Jumbo loans are used to finance a home that exceeds the conventional loan limits set by the FHFA. These loans can be fixed or adjustable and are typically used for expensive home purchases.
- May qualify for less than 20% down
- VA jumbo loans are available
- Allows consumers to buy a bigger home in a more desirable area
- Higher closing costs
- Higher interest rates
- Proof of high income and a low-debt to income ratio
- A large amount of cash is needed in reserves
- Need a high credit score to qualify, upwards of 700s
- Will not be guaranteed through Fannie Mae or Freddie Mac
Jumbo loans are a good option if you want to buy a home in a more expensive neighborhood that a conventional loan wouldn't allow. Like a balloon mortgage, they come with risks more significant than a conventional loan. You can check the conforming loan limit for all U.S. counties at the FHFA website.
Further Resources on the Types of Mortgages
Here are some further resources on the types of mortgages:
- The U.S. Department of Housing and Urban Development (HUD) offers information on different types of mortgages, including FHA, VA, USDA, and conventional loans.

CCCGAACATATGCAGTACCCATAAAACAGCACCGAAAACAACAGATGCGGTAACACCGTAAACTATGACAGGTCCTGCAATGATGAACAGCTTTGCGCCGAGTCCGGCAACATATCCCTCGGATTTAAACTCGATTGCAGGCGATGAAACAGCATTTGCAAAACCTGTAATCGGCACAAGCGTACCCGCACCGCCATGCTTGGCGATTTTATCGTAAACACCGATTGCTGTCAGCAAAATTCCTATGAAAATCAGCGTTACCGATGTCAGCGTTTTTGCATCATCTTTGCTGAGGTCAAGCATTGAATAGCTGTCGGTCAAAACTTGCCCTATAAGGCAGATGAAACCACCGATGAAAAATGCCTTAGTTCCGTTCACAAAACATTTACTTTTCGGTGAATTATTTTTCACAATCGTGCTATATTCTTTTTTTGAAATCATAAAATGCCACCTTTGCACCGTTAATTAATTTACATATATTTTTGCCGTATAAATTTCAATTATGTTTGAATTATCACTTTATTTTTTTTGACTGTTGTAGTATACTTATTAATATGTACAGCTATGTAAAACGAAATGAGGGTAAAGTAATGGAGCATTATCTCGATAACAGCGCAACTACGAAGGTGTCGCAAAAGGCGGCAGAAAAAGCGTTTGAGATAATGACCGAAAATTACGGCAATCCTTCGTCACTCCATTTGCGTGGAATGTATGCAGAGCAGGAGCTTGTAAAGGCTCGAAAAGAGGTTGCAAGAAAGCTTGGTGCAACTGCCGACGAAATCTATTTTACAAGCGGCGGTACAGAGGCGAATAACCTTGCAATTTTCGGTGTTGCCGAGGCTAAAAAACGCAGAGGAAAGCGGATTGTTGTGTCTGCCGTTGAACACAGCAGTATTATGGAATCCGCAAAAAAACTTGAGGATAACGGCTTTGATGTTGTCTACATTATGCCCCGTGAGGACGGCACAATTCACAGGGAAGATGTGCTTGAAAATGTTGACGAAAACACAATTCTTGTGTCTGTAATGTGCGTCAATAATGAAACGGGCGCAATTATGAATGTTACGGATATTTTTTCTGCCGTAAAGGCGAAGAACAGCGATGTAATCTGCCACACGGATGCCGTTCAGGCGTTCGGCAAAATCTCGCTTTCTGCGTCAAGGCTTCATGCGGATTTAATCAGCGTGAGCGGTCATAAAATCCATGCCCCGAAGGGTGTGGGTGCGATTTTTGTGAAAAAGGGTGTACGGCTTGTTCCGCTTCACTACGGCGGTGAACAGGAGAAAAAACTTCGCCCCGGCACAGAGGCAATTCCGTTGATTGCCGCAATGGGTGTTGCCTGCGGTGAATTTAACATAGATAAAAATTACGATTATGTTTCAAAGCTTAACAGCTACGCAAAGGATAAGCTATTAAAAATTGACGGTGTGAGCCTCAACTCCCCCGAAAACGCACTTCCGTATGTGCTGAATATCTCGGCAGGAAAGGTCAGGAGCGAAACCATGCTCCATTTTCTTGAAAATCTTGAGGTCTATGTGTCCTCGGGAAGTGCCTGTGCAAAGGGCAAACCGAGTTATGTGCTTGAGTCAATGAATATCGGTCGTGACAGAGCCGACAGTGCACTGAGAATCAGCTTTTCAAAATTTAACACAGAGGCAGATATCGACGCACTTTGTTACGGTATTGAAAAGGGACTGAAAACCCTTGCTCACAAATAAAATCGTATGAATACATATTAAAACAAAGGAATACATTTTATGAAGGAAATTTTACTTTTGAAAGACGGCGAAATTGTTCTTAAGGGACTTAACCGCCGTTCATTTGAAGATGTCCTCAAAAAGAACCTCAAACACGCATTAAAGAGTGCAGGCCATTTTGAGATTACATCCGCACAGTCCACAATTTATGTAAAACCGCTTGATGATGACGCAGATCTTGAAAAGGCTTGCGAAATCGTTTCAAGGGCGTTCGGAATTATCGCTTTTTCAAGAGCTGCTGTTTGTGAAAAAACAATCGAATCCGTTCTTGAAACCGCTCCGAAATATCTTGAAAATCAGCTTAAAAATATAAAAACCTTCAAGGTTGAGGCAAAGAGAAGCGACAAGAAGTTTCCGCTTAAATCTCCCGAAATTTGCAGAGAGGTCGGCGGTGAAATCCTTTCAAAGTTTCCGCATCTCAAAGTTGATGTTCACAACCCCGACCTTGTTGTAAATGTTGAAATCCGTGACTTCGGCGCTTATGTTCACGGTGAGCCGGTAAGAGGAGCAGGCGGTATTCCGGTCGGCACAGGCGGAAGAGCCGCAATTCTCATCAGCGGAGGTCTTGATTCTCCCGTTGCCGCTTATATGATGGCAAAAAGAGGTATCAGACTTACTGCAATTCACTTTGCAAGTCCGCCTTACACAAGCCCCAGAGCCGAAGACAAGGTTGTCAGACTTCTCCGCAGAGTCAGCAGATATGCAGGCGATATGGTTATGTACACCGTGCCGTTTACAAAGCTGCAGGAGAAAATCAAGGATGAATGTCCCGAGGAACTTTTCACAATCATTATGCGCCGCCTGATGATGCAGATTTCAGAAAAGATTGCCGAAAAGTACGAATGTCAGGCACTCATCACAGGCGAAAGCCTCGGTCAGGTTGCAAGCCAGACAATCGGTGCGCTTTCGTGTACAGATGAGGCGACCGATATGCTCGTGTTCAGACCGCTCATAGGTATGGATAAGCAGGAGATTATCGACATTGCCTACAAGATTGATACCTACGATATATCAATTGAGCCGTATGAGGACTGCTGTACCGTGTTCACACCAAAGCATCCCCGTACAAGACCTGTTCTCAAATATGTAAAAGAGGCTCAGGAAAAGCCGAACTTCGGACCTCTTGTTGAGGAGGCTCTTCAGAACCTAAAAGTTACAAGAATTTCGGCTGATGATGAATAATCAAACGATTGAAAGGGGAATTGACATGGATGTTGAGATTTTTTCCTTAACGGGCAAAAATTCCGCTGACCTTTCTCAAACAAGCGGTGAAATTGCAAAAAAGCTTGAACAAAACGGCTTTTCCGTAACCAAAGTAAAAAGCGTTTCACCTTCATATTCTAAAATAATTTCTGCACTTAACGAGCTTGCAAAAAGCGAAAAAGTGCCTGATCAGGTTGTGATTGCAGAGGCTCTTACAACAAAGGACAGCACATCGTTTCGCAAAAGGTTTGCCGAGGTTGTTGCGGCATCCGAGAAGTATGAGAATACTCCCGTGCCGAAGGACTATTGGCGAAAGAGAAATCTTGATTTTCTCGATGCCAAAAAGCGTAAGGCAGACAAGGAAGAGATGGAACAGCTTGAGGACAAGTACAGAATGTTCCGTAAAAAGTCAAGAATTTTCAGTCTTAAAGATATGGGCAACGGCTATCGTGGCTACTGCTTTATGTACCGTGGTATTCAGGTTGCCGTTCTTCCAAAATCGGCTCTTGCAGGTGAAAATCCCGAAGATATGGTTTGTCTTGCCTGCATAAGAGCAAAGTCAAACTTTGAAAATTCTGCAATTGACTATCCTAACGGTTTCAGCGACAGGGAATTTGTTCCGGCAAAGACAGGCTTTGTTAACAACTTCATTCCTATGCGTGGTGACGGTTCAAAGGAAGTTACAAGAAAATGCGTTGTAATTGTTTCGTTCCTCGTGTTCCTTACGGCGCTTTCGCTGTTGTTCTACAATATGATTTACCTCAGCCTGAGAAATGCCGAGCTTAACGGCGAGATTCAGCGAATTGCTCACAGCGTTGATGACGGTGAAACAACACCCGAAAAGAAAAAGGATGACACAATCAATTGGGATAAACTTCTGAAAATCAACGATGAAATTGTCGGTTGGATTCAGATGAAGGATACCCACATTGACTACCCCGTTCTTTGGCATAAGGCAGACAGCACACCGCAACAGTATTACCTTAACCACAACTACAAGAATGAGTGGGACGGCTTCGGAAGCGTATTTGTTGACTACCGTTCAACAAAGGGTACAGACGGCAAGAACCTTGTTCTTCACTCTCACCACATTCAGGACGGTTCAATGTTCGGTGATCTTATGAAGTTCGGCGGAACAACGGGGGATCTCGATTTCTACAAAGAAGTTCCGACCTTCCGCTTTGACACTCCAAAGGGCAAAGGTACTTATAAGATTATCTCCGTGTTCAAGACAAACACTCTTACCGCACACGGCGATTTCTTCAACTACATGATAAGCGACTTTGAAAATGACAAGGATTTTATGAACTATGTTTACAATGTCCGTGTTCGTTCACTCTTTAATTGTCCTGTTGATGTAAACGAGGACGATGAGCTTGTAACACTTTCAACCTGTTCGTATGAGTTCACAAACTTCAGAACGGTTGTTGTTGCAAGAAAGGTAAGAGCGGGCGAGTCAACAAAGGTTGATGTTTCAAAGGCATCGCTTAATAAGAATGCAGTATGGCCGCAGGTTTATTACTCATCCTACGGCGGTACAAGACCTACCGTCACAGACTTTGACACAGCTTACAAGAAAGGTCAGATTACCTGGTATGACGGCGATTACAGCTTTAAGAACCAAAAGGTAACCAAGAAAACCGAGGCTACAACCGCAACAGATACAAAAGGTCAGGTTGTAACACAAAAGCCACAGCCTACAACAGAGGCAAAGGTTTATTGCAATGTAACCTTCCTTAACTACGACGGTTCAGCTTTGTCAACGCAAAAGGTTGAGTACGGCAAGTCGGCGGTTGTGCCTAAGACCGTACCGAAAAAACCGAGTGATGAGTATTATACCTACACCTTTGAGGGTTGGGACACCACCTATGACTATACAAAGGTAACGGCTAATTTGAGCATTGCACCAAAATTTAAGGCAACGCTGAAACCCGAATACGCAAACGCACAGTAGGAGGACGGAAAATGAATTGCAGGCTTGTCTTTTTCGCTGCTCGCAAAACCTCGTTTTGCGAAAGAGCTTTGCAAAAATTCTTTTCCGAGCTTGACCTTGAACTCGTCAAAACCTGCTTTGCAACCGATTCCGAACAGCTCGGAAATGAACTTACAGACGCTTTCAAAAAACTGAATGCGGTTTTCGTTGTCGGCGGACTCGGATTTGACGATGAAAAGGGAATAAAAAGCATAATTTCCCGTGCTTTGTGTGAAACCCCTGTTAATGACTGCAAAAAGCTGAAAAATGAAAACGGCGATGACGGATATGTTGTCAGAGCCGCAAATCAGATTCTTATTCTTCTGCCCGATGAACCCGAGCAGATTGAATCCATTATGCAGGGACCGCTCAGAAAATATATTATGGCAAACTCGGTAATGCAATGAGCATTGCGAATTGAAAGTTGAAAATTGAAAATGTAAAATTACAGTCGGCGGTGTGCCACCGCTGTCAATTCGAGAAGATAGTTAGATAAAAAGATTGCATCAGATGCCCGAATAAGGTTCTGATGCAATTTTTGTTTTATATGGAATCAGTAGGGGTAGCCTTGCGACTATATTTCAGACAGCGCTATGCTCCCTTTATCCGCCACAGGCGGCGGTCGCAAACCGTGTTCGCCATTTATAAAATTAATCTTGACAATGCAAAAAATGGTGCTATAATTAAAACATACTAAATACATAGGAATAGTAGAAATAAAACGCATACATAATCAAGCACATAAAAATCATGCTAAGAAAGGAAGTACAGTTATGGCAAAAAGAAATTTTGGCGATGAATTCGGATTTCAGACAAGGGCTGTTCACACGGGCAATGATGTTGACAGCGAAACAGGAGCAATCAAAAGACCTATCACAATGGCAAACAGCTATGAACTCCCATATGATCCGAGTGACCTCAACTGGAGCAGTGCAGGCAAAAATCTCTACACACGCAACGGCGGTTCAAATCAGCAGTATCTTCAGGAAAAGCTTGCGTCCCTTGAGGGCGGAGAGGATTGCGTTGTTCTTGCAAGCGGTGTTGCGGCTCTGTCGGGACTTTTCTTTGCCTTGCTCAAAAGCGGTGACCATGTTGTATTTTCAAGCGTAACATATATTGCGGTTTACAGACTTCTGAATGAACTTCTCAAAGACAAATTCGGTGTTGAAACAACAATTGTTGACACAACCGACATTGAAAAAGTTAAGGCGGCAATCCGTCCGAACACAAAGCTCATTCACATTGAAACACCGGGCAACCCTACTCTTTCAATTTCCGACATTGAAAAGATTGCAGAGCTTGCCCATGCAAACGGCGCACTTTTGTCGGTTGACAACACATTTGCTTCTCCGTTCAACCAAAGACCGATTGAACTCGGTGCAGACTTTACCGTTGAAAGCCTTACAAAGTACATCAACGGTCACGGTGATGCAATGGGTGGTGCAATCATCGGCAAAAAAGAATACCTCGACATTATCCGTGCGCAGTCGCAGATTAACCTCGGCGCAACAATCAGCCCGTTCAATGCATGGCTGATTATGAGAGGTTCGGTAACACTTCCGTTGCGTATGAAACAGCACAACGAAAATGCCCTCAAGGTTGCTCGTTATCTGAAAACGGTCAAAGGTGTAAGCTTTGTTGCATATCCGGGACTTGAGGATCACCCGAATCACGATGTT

- The Consumer Financial Protection Bureau (CFPB) has a guide on different types of mortgages, including fixed-rate, adjustable-rate, and interest-only loans.
- The Federal Reserve provides information on different types of mortgages and their features, including balloon mortgages, jumbo mortgages, and reverse mortgages.
Weighing the pros and cons of different mortgage types will help you find the right mortgage. As you do your research, ask yourself:
- How much home can I afford?
- Am I willing to move to a different area or state?
- What type of loan is best for me now and in the future?
- Who do I want to finance my loan, a big bank or a credit union?
From Conventional to Refinancing mortgage loans, our expertise in the home buying process is readily available. We'll take the time to understand your home needs, step by step, and provide the best options to fit your circumstances. Learn more about U1 home loans here.
*Your Money FurtherTM, Title: 8 Types of Mortgages URL: https://www.yourmoneyfurther.com/personal-money-solutions/mortgages/types-of-mortgages